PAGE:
August 2001-- At the start of the year 1900, the number of African South Africans was found to be 3,5-million according to the British colonial government census. By 1954, our African population had soared to 8,5-million -- and by 1990, there were a full 35-million of us -- all carefully managed, closely policed, counted, shunted around in homelands and townships -- and all of us chafing and griping under the suppressive yoke of the Afrikaner Broederbond's rigid racial segregation system.
During apartheid, our population grew apace however because we also had the benefit of the Broers' medical knowledge and their excellent agricultural skills.
Our population growth and our average life expectancy in fact showed us Africans in South Africa to be in better than average health when compared to other Africans on the rest of the continent: in the decades prior to the official policy of apartheid,(which was started in 1948), the average life expectancy of African South Africans was only 38 years.
However, during the last decade of the apartheid era from 1948 to 1994, our average life expectancy had risen to 64 years -- on a par with Europe's average life expectancy. Moreover, our infant death rates had by then also been reduced from 174 to 55 infant deaths per thousand, higher than Europe's, but considerably lower than the rest of the African continent's.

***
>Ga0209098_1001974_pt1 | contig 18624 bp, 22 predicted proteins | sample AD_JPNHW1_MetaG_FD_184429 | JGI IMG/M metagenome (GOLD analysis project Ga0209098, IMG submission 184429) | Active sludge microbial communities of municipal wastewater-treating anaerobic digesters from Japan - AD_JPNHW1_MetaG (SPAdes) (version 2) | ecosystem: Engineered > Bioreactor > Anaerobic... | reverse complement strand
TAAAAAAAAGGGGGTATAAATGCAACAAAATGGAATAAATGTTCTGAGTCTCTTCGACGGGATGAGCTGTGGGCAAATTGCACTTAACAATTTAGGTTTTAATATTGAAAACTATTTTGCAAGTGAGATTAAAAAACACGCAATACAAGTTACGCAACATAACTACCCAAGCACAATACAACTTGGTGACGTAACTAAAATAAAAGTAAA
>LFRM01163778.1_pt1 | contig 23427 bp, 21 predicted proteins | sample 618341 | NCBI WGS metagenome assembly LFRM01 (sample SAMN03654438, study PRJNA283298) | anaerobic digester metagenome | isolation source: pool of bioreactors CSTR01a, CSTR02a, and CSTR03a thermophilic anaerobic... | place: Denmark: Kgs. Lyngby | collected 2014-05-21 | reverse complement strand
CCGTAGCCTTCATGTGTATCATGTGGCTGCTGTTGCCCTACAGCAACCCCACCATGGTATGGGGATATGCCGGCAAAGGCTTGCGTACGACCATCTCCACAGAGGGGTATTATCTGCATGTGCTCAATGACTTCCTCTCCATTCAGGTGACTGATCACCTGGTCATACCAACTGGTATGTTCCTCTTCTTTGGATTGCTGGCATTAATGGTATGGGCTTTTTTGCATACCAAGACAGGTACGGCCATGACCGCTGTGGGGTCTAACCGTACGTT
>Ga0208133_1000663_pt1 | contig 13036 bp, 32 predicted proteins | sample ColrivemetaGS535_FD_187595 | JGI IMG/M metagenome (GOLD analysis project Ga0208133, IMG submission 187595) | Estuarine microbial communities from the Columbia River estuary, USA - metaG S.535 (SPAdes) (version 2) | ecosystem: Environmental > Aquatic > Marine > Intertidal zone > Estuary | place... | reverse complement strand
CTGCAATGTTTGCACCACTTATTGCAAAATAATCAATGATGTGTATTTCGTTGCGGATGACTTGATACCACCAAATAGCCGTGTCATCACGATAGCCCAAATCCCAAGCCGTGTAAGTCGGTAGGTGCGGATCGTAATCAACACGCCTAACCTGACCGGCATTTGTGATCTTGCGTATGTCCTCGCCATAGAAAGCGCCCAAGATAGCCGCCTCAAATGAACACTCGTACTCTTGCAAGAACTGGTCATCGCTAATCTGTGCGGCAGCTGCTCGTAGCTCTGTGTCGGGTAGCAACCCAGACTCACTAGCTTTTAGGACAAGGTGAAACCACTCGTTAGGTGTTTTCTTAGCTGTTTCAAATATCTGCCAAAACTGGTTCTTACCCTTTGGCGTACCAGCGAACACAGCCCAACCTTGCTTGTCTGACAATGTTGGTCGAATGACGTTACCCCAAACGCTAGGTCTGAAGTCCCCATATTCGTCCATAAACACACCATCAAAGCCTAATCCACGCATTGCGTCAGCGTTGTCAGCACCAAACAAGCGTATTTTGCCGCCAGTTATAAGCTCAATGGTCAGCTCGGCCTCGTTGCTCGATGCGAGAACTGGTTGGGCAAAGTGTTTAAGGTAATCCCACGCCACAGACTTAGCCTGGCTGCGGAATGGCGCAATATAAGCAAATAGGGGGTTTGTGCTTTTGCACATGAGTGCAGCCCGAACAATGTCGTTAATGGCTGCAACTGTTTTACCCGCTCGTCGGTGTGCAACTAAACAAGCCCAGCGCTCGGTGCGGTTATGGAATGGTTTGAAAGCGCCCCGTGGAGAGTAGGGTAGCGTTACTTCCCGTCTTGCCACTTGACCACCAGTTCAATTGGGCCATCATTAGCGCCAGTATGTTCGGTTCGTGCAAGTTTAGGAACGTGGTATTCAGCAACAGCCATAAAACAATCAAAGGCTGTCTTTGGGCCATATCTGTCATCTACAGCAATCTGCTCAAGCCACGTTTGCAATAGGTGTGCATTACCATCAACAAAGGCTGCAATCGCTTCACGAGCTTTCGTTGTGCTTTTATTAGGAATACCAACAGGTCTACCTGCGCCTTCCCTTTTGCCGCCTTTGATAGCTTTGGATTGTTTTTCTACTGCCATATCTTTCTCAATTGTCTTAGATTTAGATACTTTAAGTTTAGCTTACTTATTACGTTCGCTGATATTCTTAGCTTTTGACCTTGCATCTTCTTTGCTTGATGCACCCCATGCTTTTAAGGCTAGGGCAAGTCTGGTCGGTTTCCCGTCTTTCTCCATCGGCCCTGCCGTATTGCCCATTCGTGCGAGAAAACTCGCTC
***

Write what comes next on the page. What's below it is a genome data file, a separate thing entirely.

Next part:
And the African population in South Africa had by then also increased by 50% percent.(source: "a crime against humanity: analysing repression of the Apartheid State", by Max Coleman of the Human Rights Committee).
Deaths due to political violence during apartheid:
Max Coleman's authoritative book analyses all deaths due to political violence from 1948 to 1994 in South Africa and Namibia.
According to the HRC statistics, 21,000 people died in political violence in South Africa during apartheid - of whom 14,000 people died during the six-year transition process from 1990 to 1994. The book lists the number of incidents, dates, and those involved.
This includes SA Defence Force actions, for instance the 600 deaths at Kassinga in Angola during the war in 1978.
Of those deaths, the vast majority, 92%, have been primarily due to Africans killing Africans -- such as the inter-tribal battles for territory: this book's detailed analyses of the period June 1990 to July 1993 indicates a total of 8580 (92%) of the 9,325 violent deaths during the period June 1990 to July 1993 were caused by Africans killing Africans, or as the news media often calls it, "Black on Black" violence - hostel killings, Inkatha Freedom Party versus ANC killlings, and taxi and turf war violence.
The activities of the Civil Cooperation Bureau as outlined by the Truth and Reconciliation Commission, were also included in these figures.
The security forces caused 518 deaths (5.6%) throughout this period.